Columnists: Isadora Wronski, Greenpeace Nordic

Published on: 13 Nov 2023

A gloomy economic outlook requires smart long-term investments

While a bigger global recession has been averted, the pandemic, the invasion of Ukraine, the energy crisis and stubborn inflation have tested European economies. Member states are still currently ill equipped to deal with future shocks and the impacts on the cost of living. European gas wholesale prices (the marginal fuel affecting the market price for electricity) have come down from their skyrocketing mid-2022 levels, but are still above usual historic levels. In the last two years European households have been protected from high oil, gas, and electricity prices; €651 billion has been allocated to shield consumers from energy costs. As these untargeted temporary energy support measures are phased out, many Europeans will struggle, and as governments are put under pressure to exercise fiscal restraint to curb deficit levels many consumers will be left even more exposed to any ensuing austerity measures.

Even without a cold winter and potentially increased energy prices, Governments will have less money to solve more problems, and people will be affected.  

Instead of eliminating the massive fossil fuel subsidies and prioritising measures that would have reduced energy demand, governments' crisis response measures were instead aimed at propping up consumption-driven energy demand which resulted in a 123 billion euro surge in fossil fuel subsidies in 2022 and massive windfall profits for the industry. Money that could have been spent on cost-competitive, technically available solutions that would have created new jobs and improved the economic outlook. If governments had  invested that money in energy sufficiency, such as warm (or cool) communal facilities and free/cheap public transport; efficiency measures, such as renovation and insulation, heat pumps, and unlocking resilient renewables via communal solar thermal, photovoltaics and supporting energy communities and adapting grids, then household (and government) budgets would have been far better protected against energy bill volatility.

It makes economic sense for governments to prioritise investments that protect households against current and future cost-of-living crises by reducing their dependence on fossil energy consumption, whilst protecting the public purse from more emergency energy measures.

Does Europe need 51 new LNG terminals?


European gas storage was at 96% capacity when this year's heating period started. The fact that 2023 has been the hottest year on record since the measurements started has of course contributed, but  significant demand reduction is also a key factor. LNG imports are still 28% above the  2015-2020 average, but seem to be coming down. In the EU27 gas consumption was 21% lower in the first half of 2023 than the 2019-2021 average with similar numbers in September. Despite the inadequate government’s support for demand reduction, the trend in big gas consuming countries is decreasing consumption levels.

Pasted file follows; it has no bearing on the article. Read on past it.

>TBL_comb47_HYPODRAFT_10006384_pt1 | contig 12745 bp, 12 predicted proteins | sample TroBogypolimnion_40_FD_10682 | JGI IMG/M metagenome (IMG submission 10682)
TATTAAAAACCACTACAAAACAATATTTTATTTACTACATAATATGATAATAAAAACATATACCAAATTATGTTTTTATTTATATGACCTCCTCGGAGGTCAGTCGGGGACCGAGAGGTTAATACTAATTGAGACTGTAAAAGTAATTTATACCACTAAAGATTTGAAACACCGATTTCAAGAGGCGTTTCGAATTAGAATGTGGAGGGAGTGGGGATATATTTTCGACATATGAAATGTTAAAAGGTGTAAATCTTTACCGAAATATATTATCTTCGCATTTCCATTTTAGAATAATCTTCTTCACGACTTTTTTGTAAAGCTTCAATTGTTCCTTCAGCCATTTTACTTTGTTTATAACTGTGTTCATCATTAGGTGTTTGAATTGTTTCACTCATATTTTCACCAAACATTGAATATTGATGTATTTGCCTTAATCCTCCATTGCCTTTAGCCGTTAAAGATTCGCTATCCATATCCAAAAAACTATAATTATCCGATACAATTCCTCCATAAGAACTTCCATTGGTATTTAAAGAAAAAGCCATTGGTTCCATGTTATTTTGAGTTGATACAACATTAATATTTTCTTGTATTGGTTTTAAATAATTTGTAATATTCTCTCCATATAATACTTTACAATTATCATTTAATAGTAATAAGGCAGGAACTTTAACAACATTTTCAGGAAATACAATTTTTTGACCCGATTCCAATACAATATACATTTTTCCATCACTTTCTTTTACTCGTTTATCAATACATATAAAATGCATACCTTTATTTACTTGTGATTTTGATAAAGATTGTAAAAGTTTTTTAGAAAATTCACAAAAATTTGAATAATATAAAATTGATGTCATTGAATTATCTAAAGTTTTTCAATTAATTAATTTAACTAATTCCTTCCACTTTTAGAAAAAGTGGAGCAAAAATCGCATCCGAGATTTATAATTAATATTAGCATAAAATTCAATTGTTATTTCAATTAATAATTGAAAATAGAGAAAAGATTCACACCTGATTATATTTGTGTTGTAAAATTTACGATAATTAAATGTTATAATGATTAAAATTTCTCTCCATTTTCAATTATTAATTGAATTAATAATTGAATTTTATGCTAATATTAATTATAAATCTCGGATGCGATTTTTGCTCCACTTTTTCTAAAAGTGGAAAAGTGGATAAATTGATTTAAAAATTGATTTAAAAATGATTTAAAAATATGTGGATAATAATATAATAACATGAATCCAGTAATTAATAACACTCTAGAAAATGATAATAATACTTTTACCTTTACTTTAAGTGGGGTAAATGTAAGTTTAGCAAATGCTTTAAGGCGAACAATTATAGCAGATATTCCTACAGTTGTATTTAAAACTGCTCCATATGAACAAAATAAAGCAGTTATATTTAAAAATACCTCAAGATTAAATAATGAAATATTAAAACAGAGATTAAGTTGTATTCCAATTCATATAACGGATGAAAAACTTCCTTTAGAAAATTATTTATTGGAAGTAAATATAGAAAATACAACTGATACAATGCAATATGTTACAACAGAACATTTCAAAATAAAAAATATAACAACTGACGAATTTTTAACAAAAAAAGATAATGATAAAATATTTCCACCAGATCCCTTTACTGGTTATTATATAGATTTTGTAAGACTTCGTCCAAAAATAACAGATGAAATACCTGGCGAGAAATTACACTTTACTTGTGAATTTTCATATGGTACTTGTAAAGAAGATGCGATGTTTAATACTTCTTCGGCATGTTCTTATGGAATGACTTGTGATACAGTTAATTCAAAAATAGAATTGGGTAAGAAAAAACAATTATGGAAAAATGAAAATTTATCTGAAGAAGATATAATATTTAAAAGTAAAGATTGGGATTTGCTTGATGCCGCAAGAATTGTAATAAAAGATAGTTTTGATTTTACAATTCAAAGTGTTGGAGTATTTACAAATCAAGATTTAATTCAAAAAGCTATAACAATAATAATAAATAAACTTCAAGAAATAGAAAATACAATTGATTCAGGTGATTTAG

If demand continues to decrease, the gas market will shrink by around a quarter this year (compared to the 2019-2021 average) which means that the uncoordinated, panicked plans for 51 new LNG terminals could be better left on the drawing board. 


Politicians are elected to cater to people’s needs, not the fossil fuel industry’s greed

In 2022, governments failed to use the energy crisis to accelerate the energy transition. Instead, public money was siphoned into the obscene profits of the fossil fuel industry through untargeted support. One and half year into the energy crisis, after a summer full of heatwaves, fires and floods, energy giants are still being allowed to continue locking Europe into long lasting gas deals that will make it literally impossible to reach climate targets. ENI (Italy) and Total Energies (France) have just signed a 27-year LNG deal with Qatar and Shell has signed a beyond-2050 deal with the Netherlands. All three would run until 2053, making a mockery of the Paris Climate agreement. This is hardly surprising given the perverse level of influence of the fossil fuel industry over our decision makers.

As the polycrisis deepens and increases in scale and magnitude, it becomes increasingly important that governments invest in real energy security and household’s needs instead of fuelling the crisis.

The fossil fuel companies influence must be reined in and instead they must be held accountable, made liable and forced to pay for the harm and suffering they’re causing.

According to IEA “decarbonising the energy system begins with changes in demand”


The International Energy Agency (IEA) recently released an updated version of their net-zero roadmap. For a long time the IEA reports were criticised for underestimating the forecasts for renewables and efficiency and overestimating the role of fossil fuels, carbon capture and storage (CCS), and nuclear. The IEA is (was) traditionally an organisation promoting business as usual economics, set up by the OECD and not notable for its green agenda. Yet they’re now praising the development of solar and electric vehicles (EVs), and talking about a demand-led transition where there’s no room for any more fossil fuel exploration.

Its clear,  structural demand reductions are unavoidable, urgent and are fast becoming the new business as usual.

The views expressed in this column are those of the columnist and do not necessarily reflect the views of eceee or any of its members.

Other columns by Isadora Wronski